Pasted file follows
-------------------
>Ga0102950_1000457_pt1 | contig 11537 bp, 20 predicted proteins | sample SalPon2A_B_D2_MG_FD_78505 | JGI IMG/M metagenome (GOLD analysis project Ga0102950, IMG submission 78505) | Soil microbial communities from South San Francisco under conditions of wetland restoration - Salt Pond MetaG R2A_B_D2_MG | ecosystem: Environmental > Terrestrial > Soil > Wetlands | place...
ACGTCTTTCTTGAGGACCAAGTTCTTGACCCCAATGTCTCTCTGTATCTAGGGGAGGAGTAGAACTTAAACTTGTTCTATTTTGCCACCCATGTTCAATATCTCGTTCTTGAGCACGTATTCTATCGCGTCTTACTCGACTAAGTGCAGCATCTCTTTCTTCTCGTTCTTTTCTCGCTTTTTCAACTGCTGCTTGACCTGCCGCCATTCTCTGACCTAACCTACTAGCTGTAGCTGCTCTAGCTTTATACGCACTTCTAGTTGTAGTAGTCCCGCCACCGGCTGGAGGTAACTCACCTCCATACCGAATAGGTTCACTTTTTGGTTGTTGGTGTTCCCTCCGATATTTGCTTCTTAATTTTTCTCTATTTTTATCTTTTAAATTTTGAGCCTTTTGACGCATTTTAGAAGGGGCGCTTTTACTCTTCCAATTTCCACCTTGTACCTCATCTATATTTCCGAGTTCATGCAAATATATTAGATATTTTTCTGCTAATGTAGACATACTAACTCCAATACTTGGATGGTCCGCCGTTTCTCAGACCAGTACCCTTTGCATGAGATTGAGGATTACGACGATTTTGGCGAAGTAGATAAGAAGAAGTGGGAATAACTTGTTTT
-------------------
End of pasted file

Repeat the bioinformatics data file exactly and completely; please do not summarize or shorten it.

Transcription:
>Ga0102950_1000457_pt1 | contig 11537 bp, 20 predicted proteins | sample SalPon2A_B_D2_MG_FD_78505 | JGI IMG/M metagenome (GOLD analysis project Ga0102950, IMG submission 78505) | Soil microbial communities from South San Francisco under conditions of wetland restoration - Salt Pond MetaG R2A_B_D2_MG | ecosystem: Environmental > Terrestrial > Soil > Wetlands | place...
ACGTCTTTCTTGAGGACCAAGTTCTTGACCCCAATGTCTCTCTGTATCTAGGGGAGGAGTAGAACTTAAACTTGTTCTATTTTGCCACCCATGTTCAATATCTCGTTCTTGAGCACGTATTCTATCGCGTCTTACTCGACTAAGTGCAGCATCTCTTTCTTCTCGTTCTTTTCTCGCTTTTTCAACTGCTGCTTGACCTGCCGCCATTCTCTGACCTAACCTACTAGCTGTAGCTGCTCTAGCTTTATACGCACTTCTAGTTGTAGTAGTCCCGCCACCGGCTGGAGGTAACTCACCTCCATACCGAATAGGTTCACTTTTTGGTTGTTGGTGTTCCCTCCGATATTTGCTTCTTAATTTTTCTCTATTTTTATCTTTTAAATTTTGAGCCTTTTGACGCATTTTAGAAGGGGCGCTTTTACTCTTCCAATTTCCACCTTGTACCTCATCTATATTTCCGAGTTCATGCAAATATATTAGATATTTTTCTGCTAATGTAGACATACTAACTCCAATACTTGGATGGTCCGCCGTTTCTCAGACCAGTACCCTTTGCATGAGATTGAGGATTACGACGATTTTGGCGAAGTAGATAAGAAGAAGTGGGAATAACTTGTTTT